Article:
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Overview of the acute management of tachyarrhythmias

Jordan M Prutkin, MD, MHS, FHRS
Section Editors
James Hoekstra, MD
Hugh Calkins, MD
Deputy Editor
Brian C Downey, MD, FACC


Tachyarrhythmias, defined as abnormal heart rhythms with a ventricular rate of 100 or more beats per minute, are frequently symptomatic and often result in patients seeking care at their provider's office or the emergency department. Signs and symptoms related to the tachyarrhythmia may include shock, hypotension, heart failure, shortness of breath, chest pain, acute myocardial infarction, palpitations, and/or decreased level of consciousness. An overview of the management of these various arrhythmias will be presented here. More complete reviews of the individual arrhythmias are discussed separately.


In anyone who presents with a symptomatic tachyarrhythmia, a 12-lead electrocardiogram (ECG) should be obtained while a brief initial assessment of the patient's overall clinical assessment is performed. If the patient is hemodynamically unstable, it may be preferable to obtain only a rhythm strip prior to urgent cardioversion and not wait for a 12-lead ECG. The information acquired from these initial assessments is crucial for subsequent management of the patient.

Is the patient clinically (or hemodynamically) unstable? — The most important clinical determination in a patient presenting with a tachyarrhythmia is whether or not the patient is experiencing signs and symptoms related to the rapid heart rate. These can include hypotension, shortness of breath, chest pain suggestive of coronary ischemia, shock, and/or decreased level of consciousness.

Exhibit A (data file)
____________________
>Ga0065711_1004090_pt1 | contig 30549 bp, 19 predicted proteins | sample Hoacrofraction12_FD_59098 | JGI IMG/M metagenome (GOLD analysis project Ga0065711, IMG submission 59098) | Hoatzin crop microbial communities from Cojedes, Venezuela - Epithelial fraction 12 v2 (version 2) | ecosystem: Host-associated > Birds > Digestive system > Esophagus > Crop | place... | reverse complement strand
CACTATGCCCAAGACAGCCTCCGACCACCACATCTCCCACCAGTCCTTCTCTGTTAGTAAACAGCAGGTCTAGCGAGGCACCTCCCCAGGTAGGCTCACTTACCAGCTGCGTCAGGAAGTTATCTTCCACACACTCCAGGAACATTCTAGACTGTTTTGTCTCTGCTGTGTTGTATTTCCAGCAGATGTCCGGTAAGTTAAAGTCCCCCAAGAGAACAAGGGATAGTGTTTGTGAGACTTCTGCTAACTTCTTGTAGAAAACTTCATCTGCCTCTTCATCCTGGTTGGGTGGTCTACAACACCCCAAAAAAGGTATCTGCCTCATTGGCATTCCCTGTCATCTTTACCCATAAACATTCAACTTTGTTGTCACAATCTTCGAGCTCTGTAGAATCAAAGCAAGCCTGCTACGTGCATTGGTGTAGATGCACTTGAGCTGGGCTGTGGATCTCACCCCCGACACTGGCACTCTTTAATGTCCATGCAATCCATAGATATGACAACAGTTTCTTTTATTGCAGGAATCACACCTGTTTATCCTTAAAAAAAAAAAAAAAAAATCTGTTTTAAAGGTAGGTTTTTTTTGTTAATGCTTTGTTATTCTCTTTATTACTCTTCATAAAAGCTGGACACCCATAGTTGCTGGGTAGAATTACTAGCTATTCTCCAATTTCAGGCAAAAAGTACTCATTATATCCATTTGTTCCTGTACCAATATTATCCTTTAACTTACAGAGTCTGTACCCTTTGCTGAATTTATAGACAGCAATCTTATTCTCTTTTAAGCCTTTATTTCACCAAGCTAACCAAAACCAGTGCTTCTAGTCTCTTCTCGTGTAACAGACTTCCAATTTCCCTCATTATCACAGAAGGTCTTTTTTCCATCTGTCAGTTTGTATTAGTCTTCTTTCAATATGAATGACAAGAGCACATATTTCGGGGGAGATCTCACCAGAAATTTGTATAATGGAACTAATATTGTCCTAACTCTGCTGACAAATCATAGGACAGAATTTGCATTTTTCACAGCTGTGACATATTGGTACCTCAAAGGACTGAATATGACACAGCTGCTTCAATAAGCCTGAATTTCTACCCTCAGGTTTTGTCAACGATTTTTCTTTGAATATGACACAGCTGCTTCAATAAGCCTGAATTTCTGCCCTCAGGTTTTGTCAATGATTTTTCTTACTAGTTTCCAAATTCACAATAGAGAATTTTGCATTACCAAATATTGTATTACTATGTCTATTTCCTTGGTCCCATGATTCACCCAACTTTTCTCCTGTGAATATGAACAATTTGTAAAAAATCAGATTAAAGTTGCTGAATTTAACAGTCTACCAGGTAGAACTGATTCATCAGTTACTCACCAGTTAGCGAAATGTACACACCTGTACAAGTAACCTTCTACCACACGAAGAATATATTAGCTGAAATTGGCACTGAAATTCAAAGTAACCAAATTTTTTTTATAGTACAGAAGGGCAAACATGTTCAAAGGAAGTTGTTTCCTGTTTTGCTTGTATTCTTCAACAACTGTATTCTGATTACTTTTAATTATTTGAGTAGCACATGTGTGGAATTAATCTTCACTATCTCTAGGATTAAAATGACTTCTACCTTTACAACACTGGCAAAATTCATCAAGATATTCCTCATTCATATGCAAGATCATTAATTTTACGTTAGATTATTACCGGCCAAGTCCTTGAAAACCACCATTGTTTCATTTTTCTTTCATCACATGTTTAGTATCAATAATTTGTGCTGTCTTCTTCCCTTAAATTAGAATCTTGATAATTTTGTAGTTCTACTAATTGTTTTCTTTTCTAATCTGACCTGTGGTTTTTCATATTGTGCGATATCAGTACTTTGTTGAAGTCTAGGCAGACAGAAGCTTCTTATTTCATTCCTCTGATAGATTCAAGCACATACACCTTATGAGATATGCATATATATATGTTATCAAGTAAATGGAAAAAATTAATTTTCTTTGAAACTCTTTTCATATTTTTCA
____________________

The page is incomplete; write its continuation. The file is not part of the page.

Determining whether a patient's symptoms are related to the tachycardia depends upon several factors, including age and the presence of underlying cardiac disease.

Hemodynamically unstable and not sinus rhythm – If a patient has clinically significant hemodynamic instability potentially due to the tachyarrhythmia, an attempt should be made as quickly as possible to determine whether the rhythm is sinus tachycardia (algorithm 1). If the rhythm is not sinus tachycardia, or if there is any doubt that the rhythm is sinus tachycardia, urgent conversion to sinus rhythm is recommended. (See "Clinical manifestations, diagnosis, and evaluation of narrow QRS complex tachycardias", section on 'Similar to sinus rhythm' and "Basic principles and technique of electrical cardioversion and defibrillation" and "Approach to the diagnosis of wide QRS complex tachycardias", section on 'Assessment of stability'.)

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Literature review current through: Nov 2017. | This topic last updated: Sep 28, 2016.
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